I read for colored girls who have considered suicide/when the rainbow is enuf by Ntozake Shange over the weekend — a chromeopoem that’s been around for decades — it was written in the mid-70s and has bee performed on a number of stages. Despite this, and the fact that the book has been around since 1997, I didn’t hear about it until it was made into a movie. This says more, I suspect about the type of literature I gravitated toward (ugh, poetry? Ugh!) for a large part of my life, and about the culture in which I consumed that literature.
But, reading this book, I thought back to my high school creative writing class, and wondered why my teacher, Mrs. Tuttle, didn’t assign this book. It contains multiple speakers (identified by the colors they wear), who each tell their stories of (inter)personal violence, of surviving, of making it through a day, of being woman, of being colored. Their stories overlap and diverge and are sometimes set to music.
The book covers HIV/AIDS, and unprotected sex, and drug use, and (now) wars in the Middle East. Okay, so maybe these are the reasons this book isn’t taught in high school — or at least the high school I attended. It’s heartbreaking in ways I have trouble articulating. There’s a poem where the voices converge about losing one’s virginity — and what it means to be “grown” after graduating from high school. There’s a poem about rape, and how we buy into stereotypes about “real” rape being perpetrated by strangers. The lady in red, just before she exits the stage, says:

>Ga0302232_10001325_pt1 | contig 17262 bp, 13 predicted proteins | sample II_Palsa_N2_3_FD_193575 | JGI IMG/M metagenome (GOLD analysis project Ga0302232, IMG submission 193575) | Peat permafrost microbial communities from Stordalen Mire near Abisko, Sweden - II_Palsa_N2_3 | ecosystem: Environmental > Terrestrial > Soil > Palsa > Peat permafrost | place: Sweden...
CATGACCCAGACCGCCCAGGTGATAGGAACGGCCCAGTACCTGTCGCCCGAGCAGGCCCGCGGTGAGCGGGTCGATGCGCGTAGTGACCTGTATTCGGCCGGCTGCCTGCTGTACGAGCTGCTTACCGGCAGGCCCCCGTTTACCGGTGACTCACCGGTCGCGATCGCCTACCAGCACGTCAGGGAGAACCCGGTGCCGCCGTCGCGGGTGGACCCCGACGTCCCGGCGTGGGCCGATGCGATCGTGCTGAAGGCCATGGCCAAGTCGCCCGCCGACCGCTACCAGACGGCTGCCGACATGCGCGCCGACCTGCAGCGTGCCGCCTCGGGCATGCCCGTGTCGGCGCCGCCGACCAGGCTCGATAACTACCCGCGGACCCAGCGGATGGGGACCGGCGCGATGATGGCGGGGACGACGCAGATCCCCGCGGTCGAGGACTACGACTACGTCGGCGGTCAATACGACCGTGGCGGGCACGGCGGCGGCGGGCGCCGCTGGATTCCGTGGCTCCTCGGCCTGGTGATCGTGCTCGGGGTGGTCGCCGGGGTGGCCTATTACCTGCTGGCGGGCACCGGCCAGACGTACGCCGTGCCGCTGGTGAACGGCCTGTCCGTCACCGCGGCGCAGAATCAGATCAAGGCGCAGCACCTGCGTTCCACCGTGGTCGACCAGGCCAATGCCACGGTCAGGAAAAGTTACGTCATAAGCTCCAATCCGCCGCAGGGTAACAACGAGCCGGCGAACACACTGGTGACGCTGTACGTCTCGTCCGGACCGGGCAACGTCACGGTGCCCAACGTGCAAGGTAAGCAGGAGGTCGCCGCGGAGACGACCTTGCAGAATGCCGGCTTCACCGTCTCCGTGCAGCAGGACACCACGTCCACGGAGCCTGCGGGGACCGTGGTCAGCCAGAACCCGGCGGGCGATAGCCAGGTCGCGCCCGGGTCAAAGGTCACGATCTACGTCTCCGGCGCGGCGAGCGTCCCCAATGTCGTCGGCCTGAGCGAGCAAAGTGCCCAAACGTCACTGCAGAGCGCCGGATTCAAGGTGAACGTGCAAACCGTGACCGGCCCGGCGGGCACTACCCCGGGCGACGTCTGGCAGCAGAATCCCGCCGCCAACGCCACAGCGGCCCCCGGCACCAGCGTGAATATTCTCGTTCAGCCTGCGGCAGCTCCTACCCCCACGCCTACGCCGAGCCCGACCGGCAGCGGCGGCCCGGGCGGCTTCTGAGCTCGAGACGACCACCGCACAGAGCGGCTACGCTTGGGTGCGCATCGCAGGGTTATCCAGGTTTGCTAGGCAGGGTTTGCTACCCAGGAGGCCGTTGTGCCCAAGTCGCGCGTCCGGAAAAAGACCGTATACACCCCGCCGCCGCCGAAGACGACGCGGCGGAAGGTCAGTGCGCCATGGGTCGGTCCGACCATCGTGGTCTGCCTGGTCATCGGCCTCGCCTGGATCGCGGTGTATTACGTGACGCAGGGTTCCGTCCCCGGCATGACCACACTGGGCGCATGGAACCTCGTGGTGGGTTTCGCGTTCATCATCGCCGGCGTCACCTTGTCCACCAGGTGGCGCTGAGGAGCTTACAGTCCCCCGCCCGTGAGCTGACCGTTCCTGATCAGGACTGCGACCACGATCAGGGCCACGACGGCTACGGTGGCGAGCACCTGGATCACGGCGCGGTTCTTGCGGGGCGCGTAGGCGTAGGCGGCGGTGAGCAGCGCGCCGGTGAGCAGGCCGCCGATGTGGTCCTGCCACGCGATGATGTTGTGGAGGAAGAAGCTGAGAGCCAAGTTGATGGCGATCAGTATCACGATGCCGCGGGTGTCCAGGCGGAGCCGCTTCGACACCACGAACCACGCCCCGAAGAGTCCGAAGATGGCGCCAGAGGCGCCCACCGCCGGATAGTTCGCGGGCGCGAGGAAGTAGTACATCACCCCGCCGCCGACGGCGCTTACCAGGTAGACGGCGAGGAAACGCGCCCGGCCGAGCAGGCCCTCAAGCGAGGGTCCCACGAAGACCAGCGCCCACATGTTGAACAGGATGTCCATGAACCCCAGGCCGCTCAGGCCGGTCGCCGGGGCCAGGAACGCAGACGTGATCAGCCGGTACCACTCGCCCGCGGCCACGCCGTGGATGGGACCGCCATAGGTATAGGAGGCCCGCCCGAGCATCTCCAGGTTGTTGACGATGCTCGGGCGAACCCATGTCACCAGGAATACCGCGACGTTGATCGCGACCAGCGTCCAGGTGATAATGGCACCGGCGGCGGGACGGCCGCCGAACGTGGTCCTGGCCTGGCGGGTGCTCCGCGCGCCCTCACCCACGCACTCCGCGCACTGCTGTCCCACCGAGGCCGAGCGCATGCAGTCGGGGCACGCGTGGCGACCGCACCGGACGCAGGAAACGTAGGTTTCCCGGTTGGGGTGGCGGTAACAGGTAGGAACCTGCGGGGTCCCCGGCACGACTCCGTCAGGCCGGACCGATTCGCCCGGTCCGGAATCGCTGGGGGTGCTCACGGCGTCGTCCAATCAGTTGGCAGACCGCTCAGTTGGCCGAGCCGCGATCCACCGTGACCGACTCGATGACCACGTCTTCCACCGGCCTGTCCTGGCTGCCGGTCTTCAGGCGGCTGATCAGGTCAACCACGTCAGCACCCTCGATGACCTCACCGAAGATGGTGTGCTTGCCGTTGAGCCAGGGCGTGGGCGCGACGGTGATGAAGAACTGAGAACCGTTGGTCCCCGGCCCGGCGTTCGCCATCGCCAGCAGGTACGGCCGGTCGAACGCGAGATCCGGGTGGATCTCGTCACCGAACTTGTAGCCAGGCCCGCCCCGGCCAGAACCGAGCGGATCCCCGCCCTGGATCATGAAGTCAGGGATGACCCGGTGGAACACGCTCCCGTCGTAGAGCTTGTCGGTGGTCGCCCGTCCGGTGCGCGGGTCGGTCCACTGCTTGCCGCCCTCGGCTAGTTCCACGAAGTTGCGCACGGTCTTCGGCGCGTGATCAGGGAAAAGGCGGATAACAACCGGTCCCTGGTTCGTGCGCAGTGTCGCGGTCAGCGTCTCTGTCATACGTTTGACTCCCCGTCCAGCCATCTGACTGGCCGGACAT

we cd even have em over for dinner/& get raped in our own houses/by invitation/a friend
This hit home for me, particularly so, and particularly after almost an entire year of national media speculating over “real” rape (most recently, in America, with the Stubenville case) and what it means for a woman to accuse rape that doesn’t meet the classic (wrong) definition of rape meaning something that is exclusively done by a stranger, in a dark alley.
That stanza also shows the way Shange plays with language in this chromeopoem. “Could” becomes “cd” (and “would” becomes “wd”), a strategy which creates dialect, and pushes boundaries. It’s refreshing to read (though, admittedly, out of context of the larger poem when I’ve read excerpts of this work in other books, difficult to transition to), and the changes make sense. The sounds become harder, come faster, and work within the rhythm of the chromeopoem.
I wish this is a book I’d read earlier. I wish that this was something that had been taught in my high school — and I hope it’s a book that is taught in some high schools.